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Comment: Re:I'll just let my sig do the talking (Score 1) 312

by HeckRuler (#47975687) Attached to: US Strikes ISIL Targets In Syria

No, I'm pretty sure there are not always "bad people we need to shoot at". Indeed, I'd be fine with just shooting at the ones that came over here. If the Department of Defense was more on the defensive, rather than trying and failing to be the world police, that'd be cool.

Ah, so the broken window fallacy is completely ignorable if there is a middle-man. While it's a complete waste to have the glazer make a new window, the money the glazer pays the coal-man to keep his furnace going, THAT'S totally legitimate commerce!

No, that's silly. It's wasted effort, wasted resources, and the broken window is a drain on society.

Some military is always needed, but we don't need THIS MUCH military. But that's a bit of an aside. My point is that claiming that the military provides a welfare service to the poor by providing them jobs is an empty argument. Likewise, claiming that military contracts produce economy is also an empty argument. If you want to piss away money employing people to create software, uniforms, vehicles, and support infrastructure in a welfare/make-work/might-as-well-toss-it-into-a-volcano sort of way, I'd rather the output of those efforts be something more useful like software, uniforms, vehicles, and support infrastructure for the healthcare system?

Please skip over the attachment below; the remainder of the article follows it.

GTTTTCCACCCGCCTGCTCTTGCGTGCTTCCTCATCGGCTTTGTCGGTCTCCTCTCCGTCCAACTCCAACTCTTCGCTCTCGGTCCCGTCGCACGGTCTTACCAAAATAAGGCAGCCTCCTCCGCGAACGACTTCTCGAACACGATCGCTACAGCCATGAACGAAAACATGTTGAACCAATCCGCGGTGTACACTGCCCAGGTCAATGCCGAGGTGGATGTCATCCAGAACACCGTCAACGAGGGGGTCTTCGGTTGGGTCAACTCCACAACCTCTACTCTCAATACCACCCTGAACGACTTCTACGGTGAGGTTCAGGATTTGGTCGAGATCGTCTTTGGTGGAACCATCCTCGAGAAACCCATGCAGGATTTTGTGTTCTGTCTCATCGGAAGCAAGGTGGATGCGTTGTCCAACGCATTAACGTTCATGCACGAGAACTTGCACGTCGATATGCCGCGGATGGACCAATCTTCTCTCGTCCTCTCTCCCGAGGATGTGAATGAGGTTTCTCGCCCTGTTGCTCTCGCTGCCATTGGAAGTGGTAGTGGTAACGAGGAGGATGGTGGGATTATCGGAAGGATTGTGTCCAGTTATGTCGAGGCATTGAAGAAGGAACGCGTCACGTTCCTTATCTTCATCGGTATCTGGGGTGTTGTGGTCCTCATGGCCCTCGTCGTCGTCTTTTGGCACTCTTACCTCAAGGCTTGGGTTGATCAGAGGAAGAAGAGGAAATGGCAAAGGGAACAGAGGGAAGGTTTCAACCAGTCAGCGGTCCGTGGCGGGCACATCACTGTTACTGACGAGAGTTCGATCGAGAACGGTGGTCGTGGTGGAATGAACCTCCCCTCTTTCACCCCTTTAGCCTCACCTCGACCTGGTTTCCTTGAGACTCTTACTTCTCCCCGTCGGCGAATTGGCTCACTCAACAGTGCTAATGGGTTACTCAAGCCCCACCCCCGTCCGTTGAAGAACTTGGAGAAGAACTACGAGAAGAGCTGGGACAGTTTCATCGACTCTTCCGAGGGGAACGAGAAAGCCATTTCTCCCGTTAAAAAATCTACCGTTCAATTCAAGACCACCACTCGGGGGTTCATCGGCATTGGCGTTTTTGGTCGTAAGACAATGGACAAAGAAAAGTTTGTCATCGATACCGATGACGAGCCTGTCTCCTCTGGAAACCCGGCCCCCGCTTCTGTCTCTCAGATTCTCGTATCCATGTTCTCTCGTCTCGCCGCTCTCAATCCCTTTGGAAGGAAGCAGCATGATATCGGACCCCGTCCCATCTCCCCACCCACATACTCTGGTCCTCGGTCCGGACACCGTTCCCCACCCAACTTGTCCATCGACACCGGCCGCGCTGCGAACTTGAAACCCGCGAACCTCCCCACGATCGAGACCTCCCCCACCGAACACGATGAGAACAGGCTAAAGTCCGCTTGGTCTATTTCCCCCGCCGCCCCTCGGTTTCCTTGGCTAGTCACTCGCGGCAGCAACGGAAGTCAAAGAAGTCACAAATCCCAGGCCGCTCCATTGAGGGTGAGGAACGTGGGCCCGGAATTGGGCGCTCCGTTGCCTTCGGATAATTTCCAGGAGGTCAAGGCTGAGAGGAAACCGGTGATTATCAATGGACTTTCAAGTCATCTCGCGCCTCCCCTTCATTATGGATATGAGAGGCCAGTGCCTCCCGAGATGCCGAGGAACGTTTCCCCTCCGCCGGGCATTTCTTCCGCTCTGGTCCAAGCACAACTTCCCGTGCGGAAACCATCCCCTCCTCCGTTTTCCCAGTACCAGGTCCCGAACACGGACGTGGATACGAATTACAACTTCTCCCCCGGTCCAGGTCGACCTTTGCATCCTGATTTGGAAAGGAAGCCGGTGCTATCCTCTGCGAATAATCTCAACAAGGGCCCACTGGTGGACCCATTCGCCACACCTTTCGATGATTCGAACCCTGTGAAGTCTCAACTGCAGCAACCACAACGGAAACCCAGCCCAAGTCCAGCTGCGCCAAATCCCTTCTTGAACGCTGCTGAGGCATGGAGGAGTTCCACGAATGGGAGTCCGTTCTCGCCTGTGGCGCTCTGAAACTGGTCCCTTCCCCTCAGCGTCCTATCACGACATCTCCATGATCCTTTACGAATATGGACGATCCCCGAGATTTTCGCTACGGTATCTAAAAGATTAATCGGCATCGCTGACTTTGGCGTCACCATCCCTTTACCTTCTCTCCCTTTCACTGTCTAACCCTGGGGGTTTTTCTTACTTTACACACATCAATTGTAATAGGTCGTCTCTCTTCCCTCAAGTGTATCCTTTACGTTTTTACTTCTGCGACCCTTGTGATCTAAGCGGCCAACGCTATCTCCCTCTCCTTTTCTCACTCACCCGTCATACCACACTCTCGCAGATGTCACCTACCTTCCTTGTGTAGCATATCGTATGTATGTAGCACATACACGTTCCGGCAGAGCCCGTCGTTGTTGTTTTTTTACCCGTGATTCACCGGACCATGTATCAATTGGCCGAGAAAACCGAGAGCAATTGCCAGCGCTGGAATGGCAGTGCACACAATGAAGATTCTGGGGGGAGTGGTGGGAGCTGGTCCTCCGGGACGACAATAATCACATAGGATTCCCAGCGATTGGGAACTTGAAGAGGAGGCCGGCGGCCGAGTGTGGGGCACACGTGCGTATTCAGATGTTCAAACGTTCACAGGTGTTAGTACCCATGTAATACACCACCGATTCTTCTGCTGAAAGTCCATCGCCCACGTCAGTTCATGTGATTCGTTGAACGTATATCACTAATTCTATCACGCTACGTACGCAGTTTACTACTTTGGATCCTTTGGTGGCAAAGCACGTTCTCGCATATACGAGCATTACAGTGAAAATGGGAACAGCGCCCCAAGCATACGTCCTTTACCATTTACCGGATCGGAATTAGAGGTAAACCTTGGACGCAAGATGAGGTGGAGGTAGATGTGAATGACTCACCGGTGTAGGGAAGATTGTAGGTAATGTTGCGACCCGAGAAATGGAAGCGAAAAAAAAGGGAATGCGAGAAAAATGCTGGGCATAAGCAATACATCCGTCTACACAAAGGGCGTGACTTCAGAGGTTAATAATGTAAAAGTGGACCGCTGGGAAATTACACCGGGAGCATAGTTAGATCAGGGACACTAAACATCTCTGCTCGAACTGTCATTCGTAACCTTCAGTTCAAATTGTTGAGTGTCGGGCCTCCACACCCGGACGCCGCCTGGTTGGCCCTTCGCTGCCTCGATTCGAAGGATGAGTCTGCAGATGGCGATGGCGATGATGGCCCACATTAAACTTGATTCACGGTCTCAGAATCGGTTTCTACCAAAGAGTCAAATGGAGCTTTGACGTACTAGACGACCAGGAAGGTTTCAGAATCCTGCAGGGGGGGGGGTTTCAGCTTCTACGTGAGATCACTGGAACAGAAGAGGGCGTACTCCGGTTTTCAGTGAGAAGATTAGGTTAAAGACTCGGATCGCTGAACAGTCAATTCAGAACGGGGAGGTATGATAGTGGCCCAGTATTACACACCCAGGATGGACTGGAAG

Comment: Re:The campfire gave rise to two things (Score 1) 80

by lgw (#47975405) Attached to: Ancient Campfires Led To the Rise of Storytelling

But you forget about message degradation the further down the line

I think that's just what "oral history" means. However, it's not so random as you imply, when you have a class or caste of people dedicated to accurately repeating the tales through the generations.

Of course, written language has been around for longer than most modern religions. How much got written down when, and how texts changed over the centuries due to scribes' errors and deliberate manipulation, is itself a fascinating geeky field, and quite scientific.